Rabbi Yaakov Haber
The Cheit HaM’rag’lim and Three Mitzvot
After describing the calamitous episode of the m’rag’lim, whose evil report about the Holy Land led to a disastrous, Divine decree that the entire generation that left Egypt would die in the desert, curiously, the Torah commands three, seemingly unrelated, mitzvot. First, the commandment of nisuch hayayin or the wine libations to be poured on the mizbei’ach in conjunction with certain korbanot appears. This is followed by the commandment concerning challa, the separation of a portion of dough to be given to the kohein. The Torah concludes the parasha by describing the mitzva of tzitzis, the fringes worn on all four-cornered garments. Immediately following this last mitzva, the Torah returns to the narrative of the Jewish people’s sojourn in the desert. Is there any deeper connection between these three mitzvot, appearing as they do right after the narrative of the spies, and the sin of the m’rag’lim itself?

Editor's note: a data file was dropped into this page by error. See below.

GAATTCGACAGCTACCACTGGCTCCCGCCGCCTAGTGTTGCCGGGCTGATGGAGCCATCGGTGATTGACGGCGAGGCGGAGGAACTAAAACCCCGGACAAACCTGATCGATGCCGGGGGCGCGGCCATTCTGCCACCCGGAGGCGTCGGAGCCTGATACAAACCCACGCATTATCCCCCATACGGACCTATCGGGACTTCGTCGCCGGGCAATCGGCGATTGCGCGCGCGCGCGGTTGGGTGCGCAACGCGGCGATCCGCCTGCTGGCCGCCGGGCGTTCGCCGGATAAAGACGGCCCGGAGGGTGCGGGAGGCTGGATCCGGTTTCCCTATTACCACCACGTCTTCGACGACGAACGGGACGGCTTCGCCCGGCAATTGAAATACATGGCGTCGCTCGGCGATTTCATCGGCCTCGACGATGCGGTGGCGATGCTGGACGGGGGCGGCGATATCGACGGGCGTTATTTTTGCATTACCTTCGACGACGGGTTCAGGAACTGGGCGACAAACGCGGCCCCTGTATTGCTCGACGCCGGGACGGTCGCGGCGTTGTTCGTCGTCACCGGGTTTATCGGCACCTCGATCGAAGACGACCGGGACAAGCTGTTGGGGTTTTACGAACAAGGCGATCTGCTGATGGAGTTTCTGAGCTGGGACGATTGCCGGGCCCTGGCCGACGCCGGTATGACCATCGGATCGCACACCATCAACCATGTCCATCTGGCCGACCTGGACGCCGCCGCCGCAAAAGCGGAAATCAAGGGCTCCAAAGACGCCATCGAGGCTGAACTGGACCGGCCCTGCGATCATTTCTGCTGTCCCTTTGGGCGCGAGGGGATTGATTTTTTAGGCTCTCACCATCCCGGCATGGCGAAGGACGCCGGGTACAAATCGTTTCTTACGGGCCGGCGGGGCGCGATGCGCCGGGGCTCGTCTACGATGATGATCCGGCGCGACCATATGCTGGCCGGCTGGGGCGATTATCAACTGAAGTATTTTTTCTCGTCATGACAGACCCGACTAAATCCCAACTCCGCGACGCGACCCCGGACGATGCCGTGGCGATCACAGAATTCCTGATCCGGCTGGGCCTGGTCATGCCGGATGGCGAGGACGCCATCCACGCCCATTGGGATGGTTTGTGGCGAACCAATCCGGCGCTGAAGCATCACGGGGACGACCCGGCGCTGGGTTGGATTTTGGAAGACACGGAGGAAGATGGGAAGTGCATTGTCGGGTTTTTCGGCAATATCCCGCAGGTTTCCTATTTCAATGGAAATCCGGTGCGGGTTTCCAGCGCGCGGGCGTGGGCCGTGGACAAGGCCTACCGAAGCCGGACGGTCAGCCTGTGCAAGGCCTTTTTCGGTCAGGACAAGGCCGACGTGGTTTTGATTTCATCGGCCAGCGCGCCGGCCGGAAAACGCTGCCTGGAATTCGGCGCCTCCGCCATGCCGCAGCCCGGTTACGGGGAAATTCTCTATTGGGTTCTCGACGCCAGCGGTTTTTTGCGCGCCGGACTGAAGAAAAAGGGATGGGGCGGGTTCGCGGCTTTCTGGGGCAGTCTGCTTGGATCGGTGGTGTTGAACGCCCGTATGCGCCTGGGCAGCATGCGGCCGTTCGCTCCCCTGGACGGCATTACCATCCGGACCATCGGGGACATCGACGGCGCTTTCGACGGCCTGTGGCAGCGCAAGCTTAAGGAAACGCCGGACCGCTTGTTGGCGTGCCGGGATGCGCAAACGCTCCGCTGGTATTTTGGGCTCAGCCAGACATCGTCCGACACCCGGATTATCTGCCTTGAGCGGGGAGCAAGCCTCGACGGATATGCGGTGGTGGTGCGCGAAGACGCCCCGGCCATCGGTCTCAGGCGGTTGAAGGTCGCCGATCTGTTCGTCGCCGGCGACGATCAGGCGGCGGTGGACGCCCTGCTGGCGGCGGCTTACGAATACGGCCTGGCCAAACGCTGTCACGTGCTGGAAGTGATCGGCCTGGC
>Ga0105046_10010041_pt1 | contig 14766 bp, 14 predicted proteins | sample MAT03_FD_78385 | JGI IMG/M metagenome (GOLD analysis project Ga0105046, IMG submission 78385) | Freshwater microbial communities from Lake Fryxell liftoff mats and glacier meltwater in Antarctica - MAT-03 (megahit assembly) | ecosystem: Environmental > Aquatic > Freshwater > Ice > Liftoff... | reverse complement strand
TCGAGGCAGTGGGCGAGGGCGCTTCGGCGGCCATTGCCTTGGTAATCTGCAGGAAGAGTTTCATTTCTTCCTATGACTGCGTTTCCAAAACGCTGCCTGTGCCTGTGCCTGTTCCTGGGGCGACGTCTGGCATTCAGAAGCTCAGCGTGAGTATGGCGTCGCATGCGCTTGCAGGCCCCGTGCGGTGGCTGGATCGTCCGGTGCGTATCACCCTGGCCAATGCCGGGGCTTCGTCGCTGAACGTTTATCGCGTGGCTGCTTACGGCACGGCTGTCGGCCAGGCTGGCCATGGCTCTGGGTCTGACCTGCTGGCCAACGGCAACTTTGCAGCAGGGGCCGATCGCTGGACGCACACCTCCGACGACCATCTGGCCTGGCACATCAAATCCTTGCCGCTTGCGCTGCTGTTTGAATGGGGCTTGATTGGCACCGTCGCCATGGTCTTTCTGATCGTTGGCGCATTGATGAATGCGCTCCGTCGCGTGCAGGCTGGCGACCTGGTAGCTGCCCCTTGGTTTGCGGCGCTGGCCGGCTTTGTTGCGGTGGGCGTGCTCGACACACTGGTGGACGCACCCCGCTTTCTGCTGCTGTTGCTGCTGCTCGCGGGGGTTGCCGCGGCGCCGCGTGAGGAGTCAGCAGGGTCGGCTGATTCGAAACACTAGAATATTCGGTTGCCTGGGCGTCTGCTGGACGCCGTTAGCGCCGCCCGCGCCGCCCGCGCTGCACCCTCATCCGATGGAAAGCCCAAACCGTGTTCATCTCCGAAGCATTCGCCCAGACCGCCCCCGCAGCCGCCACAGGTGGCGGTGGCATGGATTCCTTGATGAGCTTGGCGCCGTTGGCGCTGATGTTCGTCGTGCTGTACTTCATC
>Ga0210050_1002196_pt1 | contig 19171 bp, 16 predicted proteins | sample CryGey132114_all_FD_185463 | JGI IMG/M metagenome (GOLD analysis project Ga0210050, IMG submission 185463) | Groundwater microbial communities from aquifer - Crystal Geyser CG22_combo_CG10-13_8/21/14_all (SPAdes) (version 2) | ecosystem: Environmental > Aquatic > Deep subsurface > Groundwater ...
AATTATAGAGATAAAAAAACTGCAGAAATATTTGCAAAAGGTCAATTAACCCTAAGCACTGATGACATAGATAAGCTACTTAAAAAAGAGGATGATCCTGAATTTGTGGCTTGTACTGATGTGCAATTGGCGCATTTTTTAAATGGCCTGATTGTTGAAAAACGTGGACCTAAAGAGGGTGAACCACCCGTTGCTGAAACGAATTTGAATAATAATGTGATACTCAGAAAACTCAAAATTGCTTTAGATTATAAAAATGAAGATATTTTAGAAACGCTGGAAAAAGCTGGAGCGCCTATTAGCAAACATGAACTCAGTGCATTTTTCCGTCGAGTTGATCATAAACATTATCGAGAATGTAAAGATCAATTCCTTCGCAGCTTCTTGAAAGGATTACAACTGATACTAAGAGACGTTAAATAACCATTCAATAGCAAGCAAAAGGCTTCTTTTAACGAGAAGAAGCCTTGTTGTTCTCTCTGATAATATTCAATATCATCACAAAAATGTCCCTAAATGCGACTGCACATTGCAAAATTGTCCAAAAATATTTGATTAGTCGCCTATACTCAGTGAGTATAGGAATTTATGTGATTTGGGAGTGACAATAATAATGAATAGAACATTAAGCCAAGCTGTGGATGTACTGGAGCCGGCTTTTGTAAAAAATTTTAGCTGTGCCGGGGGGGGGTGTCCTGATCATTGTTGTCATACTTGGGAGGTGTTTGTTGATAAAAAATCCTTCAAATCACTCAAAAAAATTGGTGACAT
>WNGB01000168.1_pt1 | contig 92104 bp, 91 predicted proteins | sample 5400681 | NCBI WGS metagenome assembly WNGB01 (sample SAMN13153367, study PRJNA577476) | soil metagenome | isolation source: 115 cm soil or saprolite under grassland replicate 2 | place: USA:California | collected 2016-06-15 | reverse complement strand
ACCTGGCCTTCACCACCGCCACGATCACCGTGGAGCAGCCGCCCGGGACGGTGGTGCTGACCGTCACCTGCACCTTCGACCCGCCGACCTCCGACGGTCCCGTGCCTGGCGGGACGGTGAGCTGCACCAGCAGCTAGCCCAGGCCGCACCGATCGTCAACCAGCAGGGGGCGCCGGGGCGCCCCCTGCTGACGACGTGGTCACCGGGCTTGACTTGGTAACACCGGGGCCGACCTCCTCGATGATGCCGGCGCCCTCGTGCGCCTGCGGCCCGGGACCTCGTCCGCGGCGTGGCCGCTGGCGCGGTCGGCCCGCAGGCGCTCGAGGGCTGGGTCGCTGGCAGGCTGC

The Zohar indicates that the motivating factor driving the rashei ha’eida, the leaders of the tribes of Israel who were chosen as the m’rag’lim, to malign the land of Israel was the fear that after they would enter, they would be replaced by other, younger leaders. At first glance, this argument seems self-centered and not befitting of men of their stature. R. Chaim Ya’akov Goldwicht zt”l, the founding Rosh HaYeshiva of Yeshivat Kerem B’Yavneh, explains that this motivation was reflective of a fear of the new spiritual reality with which the Jew entering the Holy Land would be confronted. The midbar experience was almost totally oriented toward direct elevation of the soul and spirit. Moshe taught the B’nei Yisrael Torah directly from Hashem. Heavenly, spiritual bread provided nourishment of only a quasi-physical nature (see Ramban to B’shalach 16:6), water was miraculously provided through a rock that traveled along with the Jews, and clouds sent from heaven, the ananei hakavod, shielded and guided the Jewish people in their travels through the danger-laden desert. In a word, B’nei Yisrael lived in a spiritual oasis; with all their physical needs provided for, they could focus whole-heartedly, without worldly distractions, on the study of Torah and elevating their level of Divine service.